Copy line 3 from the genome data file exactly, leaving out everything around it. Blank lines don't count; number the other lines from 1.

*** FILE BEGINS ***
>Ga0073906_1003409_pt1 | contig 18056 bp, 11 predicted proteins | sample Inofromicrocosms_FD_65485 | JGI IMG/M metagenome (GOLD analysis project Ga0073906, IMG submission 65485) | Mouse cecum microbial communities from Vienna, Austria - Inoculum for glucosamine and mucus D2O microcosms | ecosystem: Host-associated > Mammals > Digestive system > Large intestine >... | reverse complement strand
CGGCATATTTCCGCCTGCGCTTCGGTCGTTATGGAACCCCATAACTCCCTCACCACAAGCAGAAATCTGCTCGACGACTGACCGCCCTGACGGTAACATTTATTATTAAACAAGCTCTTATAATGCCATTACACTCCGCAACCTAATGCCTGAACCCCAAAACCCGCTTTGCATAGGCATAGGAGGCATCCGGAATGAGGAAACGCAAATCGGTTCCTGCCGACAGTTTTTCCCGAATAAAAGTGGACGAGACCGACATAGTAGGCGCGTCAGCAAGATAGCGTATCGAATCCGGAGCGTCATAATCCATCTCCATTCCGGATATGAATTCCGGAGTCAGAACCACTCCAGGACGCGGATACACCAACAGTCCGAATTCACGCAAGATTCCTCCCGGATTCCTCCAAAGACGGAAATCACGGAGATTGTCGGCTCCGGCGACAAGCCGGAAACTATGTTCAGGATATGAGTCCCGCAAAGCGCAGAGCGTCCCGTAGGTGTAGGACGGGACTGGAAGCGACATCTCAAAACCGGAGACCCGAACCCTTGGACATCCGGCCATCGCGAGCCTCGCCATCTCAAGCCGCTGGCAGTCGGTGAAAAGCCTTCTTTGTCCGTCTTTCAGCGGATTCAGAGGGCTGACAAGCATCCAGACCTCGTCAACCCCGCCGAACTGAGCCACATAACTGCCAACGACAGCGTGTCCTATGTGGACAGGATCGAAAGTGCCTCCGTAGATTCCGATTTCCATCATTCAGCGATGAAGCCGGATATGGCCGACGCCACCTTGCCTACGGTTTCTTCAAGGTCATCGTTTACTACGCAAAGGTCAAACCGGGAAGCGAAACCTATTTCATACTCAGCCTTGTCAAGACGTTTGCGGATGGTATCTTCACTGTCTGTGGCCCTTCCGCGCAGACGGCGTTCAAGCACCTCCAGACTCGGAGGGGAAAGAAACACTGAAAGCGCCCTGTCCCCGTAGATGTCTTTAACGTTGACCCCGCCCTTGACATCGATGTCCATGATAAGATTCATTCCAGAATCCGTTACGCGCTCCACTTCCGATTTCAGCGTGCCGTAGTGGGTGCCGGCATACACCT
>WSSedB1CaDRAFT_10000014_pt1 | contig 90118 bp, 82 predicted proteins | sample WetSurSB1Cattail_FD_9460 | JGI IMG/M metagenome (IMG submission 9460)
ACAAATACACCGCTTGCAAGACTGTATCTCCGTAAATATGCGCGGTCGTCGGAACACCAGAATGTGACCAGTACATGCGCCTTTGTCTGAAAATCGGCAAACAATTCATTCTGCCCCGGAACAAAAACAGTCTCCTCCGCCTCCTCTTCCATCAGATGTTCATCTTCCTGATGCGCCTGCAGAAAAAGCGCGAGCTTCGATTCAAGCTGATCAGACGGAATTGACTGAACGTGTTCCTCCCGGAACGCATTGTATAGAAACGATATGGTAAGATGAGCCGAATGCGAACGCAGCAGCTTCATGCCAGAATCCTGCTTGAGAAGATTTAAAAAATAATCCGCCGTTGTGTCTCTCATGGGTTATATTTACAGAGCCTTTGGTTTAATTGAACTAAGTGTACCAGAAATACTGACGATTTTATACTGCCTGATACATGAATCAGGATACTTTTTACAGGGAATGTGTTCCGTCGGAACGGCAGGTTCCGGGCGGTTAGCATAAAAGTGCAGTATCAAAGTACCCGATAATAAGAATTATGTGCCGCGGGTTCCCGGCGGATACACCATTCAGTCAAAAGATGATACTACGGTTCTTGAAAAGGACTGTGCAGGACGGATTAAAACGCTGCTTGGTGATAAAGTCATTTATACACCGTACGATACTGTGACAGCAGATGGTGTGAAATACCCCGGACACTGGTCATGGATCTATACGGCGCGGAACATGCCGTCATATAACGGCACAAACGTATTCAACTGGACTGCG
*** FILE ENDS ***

>WSSedB1CaDRAFT_10000014_pt1 | contig 90118 bp, 82 predicted proteins | sample WetSurSB1Cattail_FD_9460 | JGI IMG/M metagenome (IMG submission 9460)